On August 23, Virtual Radiologic (vRad), Eden Prairie, Minn, and New York’s S&D Medical, a 60-person radiology practice based in Bedford, NY, announced the launch of a new strategic alliance. Merging S &D with a vRad-affiliated medical practice, the partnership will form a new group called the New York Radiology Alliance, which will serve the New York City and New Jersey metropolitan area. The merger is set to take effect on October 1, 2010.
“As the competition in radiology becomes greater, the resources that are needed will become greater as well,” says Kenneth Schwartz, MD, managing partner of S &D Medical. “We felt that partnering with vRad would give us the additional resources we would need to continue to expand and provide the services we’d like to.”
Schwartz explains that S &D has been a vRad teleradiology customer for two years; S &D was also an early adopter of the company’s Enterprise Connect platform, which vRad uses to manage and read over three million studies a year from over 1,200 facilities. Leveraging the platform will be critical to the operation of the New York Radiology Alliance, Schwartz says, and was a key reason for the merger.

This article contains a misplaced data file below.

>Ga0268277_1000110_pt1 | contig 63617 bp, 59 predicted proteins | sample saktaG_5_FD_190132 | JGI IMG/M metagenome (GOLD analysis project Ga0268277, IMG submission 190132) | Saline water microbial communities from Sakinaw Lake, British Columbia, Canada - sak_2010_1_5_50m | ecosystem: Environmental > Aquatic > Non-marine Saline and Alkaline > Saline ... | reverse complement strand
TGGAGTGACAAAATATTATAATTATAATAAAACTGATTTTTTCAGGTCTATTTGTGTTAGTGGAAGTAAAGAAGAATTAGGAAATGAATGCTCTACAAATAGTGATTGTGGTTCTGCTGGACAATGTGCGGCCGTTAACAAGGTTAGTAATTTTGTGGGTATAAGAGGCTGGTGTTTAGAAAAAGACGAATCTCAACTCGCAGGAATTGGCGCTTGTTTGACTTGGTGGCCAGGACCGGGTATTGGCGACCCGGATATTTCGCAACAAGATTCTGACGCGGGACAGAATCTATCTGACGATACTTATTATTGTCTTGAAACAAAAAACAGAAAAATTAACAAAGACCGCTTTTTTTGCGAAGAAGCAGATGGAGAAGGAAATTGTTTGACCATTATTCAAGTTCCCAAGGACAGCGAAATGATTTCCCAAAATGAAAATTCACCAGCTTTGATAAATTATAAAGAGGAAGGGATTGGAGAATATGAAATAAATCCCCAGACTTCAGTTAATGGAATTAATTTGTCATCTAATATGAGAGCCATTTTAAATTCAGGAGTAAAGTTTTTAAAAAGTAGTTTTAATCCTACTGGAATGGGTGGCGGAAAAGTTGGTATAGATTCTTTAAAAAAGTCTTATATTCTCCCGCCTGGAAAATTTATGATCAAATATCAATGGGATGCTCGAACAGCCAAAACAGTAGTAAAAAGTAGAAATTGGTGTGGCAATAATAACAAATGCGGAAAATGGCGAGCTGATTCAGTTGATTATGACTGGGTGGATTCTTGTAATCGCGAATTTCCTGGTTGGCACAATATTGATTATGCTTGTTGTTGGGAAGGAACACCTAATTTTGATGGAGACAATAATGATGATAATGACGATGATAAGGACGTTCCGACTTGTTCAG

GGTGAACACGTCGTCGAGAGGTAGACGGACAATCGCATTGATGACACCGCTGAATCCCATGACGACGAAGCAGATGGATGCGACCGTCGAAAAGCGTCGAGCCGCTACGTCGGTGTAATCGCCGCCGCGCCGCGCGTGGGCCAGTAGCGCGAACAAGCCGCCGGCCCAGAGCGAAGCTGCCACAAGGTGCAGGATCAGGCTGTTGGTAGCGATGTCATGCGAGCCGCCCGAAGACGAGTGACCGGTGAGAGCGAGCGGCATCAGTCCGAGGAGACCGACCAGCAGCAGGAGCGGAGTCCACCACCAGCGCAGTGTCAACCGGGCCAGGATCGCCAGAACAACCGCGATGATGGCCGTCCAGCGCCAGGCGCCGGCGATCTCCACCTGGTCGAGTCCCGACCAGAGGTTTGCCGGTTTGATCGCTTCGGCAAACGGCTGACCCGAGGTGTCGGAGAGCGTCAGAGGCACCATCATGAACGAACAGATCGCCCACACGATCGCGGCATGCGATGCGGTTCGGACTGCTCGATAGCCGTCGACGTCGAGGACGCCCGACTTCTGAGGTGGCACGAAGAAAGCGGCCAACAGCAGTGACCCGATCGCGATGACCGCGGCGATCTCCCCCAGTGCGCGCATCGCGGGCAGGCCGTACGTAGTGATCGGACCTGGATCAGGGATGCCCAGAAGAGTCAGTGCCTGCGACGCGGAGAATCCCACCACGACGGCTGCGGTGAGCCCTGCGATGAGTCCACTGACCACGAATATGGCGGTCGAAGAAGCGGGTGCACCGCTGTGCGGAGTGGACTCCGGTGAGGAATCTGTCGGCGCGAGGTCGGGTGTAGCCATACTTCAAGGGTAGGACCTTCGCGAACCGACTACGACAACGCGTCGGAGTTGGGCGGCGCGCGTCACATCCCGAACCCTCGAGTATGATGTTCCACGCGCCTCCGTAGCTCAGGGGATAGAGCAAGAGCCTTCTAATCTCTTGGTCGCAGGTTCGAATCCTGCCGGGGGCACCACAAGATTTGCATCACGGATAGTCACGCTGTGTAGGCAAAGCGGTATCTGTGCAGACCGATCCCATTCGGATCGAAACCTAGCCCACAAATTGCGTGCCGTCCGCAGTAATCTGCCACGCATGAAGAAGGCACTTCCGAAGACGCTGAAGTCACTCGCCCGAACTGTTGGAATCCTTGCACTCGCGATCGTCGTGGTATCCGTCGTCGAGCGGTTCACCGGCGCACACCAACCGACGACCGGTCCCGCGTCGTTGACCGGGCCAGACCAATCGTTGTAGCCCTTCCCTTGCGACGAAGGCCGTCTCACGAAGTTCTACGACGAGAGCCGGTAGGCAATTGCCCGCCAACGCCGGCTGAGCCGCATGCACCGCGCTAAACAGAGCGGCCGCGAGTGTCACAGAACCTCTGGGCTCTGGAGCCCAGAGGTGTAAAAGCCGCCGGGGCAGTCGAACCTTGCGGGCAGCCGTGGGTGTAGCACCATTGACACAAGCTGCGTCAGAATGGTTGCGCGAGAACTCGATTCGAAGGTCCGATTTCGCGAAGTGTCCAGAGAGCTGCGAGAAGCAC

“We could be providing more services to more clients if we had the ability to schedule and interact with our radiologists more efficiently,” he observes. “For both of these, we need more sophisticated IT capability than we currently have, and Virtual has demonstrated that their IT is far superior to anything else we’ve encountered. Tying into it will allow us to provide more services to a wider group of clients.”
Consolidation of imaging practices is a growing trend, and Schwartz says the new partnership between S &D and vRad is no exception to the rule. “The marketplace is moving very quickly in New York,” he notes. “We’re seeing an increase in faculty practice plans from the academic institutions and large health systems, and that has a pretty significant impact on radiology in our area. Partnered with vRad, we’re in a much better place to work alongside these large systems. As a smaller group, that would be more difficult.”
Schwartz has high hopes for the merger, which he says will bring the best of both practices together. “We think that the direction of radiology is to be able to provide faster, more efficient, quality service through the use of subspecialists,” he says. “This is what vRad has been doing for many years, largely by teleradiology, and we’ve been providing it largely by being on-site.
“We think we have a good formula for on-site radiology, and we know they’re the leaders in providing remote services,” he concludes. “The combination of our approaches should give us a product that will be able to answer anybody’s needs.”